HORRY COUNTY, SC (WMBF) – Dozens of Horry County and city officials are back or on their way back to the county from FEMA’s Emergency Management Institute in Maryland.
While there, they received an intense crash course on how to deal with several emergency scenarios, and improve response and preparedness in Horry County.
“Look at the worst-case things and say, ‘OK, how can we best deal with that worst-case scenario?” Horry County Councilman Johnny Vaught said as he described the EMI conference.
Vaught said 72 officials from Horry County, Surfside Beach, Conway, Myrtle Beach and North Myrtle Beach traveled to Maryland. Their cost to take the course was covered by the Federal Emergency Management Agency, he added.
Vaught said they trained for any event that requires a lot of resource coordination. He specifically mentioned hurricanes, storms, an active shooter and Bike Week.
However, the teams specifically focused on training for a Category 4 hurricane. FEMA officials who led the course have been studying Horry County to give them the most likely scenarios, according to Vaught.
Assistant city manager Fox Simons also went to the course. Both men said a lack of electricity, cellphones and communication towers played a roll in the scenarios.
The discussion also hit on transportation issues, specifically lane reversals and how early to announce an evacuation, Vaught said.
Some pre-planning that will take place ahead of the next storm is pre-positioning gasoline trucks around the county and finding a second “home base” for fire, EMS and police in case a station is damaged, Vaught said.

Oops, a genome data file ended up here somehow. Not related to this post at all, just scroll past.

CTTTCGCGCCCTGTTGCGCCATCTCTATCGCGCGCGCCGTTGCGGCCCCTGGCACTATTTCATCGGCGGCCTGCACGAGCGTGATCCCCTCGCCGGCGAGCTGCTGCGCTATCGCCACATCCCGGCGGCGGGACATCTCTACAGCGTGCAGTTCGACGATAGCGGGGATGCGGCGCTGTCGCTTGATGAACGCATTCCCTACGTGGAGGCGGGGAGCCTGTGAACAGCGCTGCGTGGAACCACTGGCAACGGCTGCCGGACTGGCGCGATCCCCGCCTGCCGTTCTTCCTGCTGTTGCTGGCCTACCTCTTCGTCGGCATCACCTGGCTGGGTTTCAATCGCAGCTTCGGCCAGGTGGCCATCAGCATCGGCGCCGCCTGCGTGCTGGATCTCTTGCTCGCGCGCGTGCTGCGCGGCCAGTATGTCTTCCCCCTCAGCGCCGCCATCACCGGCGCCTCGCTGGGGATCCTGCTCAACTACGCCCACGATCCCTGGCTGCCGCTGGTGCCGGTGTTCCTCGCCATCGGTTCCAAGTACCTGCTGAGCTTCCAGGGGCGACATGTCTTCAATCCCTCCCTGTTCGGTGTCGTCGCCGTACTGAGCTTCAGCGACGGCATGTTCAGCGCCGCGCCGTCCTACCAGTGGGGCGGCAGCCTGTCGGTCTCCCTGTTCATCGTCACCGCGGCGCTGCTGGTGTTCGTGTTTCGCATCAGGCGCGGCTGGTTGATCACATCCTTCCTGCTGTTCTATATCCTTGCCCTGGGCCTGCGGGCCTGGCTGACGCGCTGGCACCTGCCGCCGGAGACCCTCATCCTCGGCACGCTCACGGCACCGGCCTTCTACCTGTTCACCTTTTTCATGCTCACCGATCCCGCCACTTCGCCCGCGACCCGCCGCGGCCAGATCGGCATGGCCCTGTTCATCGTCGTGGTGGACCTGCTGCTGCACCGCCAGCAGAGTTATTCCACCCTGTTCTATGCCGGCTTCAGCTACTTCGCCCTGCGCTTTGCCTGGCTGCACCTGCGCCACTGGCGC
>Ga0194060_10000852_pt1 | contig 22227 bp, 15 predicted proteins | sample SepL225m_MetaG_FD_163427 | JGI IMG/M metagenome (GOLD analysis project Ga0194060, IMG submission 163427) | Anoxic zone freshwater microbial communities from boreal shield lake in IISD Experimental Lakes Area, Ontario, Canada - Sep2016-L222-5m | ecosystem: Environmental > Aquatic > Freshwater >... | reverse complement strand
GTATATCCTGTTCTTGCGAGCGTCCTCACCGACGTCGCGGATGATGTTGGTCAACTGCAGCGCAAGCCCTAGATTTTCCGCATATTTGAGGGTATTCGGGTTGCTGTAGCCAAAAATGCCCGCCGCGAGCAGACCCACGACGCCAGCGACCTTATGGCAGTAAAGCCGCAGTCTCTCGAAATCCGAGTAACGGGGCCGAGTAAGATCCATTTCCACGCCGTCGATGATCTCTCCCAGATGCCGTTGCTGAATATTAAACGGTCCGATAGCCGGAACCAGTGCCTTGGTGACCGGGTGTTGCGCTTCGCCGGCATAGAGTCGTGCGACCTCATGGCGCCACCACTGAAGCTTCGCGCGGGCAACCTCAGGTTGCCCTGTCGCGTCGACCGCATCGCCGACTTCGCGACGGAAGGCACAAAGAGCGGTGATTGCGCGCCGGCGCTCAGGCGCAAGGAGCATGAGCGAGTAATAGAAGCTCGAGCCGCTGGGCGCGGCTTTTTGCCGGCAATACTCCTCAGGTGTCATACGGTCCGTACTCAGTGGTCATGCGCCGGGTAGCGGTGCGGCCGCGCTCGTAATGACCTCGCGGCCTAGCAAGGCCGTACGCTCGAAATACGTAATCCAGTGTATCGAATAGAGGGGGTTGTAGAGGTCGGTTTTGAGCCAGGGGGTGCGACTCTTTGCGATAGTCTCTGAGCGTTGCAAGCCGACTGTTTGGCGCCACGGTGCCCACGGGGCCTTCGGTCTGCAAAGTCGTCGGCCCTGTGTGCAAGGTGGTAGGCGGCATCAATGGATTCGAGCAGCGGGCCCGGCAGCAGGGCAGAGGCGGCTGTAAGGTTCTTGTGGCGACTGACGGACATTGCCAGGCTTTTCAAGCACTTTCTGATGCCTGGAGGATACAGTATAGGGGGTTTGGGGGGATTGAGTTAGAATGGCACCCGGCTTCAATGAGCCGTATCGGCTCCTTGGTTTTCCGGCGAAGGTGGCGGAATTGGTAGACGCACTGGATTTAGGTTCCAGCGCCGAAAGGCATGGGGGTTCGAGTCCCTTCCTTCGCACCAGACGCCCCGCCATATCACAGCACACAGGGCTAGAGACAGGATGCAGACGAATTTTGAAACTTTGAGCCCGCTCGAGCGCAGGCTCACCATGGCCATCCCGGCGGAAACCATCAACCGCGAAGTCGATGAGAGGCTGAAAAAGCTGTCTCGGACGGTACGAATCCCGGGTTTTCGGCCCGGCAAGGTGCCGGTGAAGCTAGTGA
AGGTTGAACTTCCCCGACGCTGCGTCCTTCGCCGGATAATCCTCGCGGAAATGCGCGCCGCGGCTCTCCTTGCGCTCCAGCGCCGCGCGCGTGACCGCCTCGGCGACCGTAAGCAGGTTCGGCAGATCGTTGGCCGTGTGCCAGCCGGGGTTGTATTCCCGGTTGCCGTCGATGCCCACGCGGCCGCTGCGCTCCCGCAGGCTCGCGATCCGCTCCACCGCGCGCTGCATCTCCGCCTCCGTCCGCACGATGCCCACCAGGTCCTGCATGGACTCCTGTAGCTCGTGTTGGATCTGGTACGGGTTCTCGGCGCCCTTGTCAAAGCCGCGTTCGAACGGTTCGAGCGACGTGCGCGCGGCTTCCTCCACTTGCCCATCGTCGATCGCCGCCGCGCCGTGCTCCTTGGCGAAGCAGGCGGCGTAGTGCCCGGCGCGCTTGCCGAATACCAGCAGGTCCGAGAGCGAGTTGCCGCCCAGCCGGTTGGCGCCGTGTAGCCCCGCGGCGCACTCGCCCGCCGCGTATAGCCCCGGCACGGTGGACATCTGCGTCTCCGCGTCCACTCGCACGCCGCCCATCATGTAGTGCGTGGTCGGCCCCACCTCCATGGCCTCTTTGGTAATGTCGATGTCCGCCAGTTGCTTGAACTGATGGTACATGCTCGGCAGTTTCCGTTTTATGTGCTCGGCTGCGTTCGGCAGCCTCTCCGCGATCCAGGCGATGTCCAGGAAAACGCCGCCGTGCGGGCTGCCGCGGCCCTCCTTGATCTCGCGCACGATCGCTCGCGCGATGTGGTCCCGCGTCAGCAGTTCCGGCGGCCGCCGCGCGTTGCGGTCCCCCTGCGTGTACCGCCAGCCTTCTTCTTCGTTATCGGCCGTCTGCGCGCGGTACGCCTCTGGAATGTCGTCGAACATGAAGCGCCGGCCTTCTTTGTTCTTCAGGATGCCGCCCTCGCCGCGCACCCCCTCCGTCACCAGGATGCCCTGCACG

Barriers may be put around the Horry County Emergency Operations Center in Conway to guarantee it will never shut down in emergencies. A dirt barrier and water-filled barrier were presented as options at the conference.
Communication is also a huge issue. Vaught said during Hurricane Matthew a few police officers were unreachable. In addition, he added that officials stationed inside the EOC couldn’t communicate with their families.
Vaught said they’ll be looking at ways to change that for the future.
“A man can’t focus on the task at hand if he’s worried if his family survived the storm,” Vaught said.
Other communication improvements are social media monitoring.
“We will have to have people monitoring Facebook and Snapchat, and all those others looking for false information that’s out there and refuting it…and putting out the true word. Making sure what’s out there is accurate and up to date.”
Vaught said council met at the EOC to help make evacuation decisions as Hurricane Matthew was approaching. Along with the governor and her team, county council members aided in the evacuation timing decision.
In fact, Vaught said former governor Nikki Haley wanted to evacuate Horry County three days earlier, but council weighed in and pushed for the later evacuation time.
“If you think about … we’ve got 500,000 visitors in town and we lose three days of 500,000 visitors room rentals,” he said. “The restaurants lose that business.”
Both Vaught and Simons said the county and city will review current plans and make adjustments as needed.
Of course, both men said safety is the No. 1 priority. When it comes to evacuations, they said they cannot force people to leave. However, first responders will not operate if wind speeds are consistently over 40 mph.
“We did a good job, I think, with Hurricane Matthew and everything that was done, but that was only a category 1,” Simons said.
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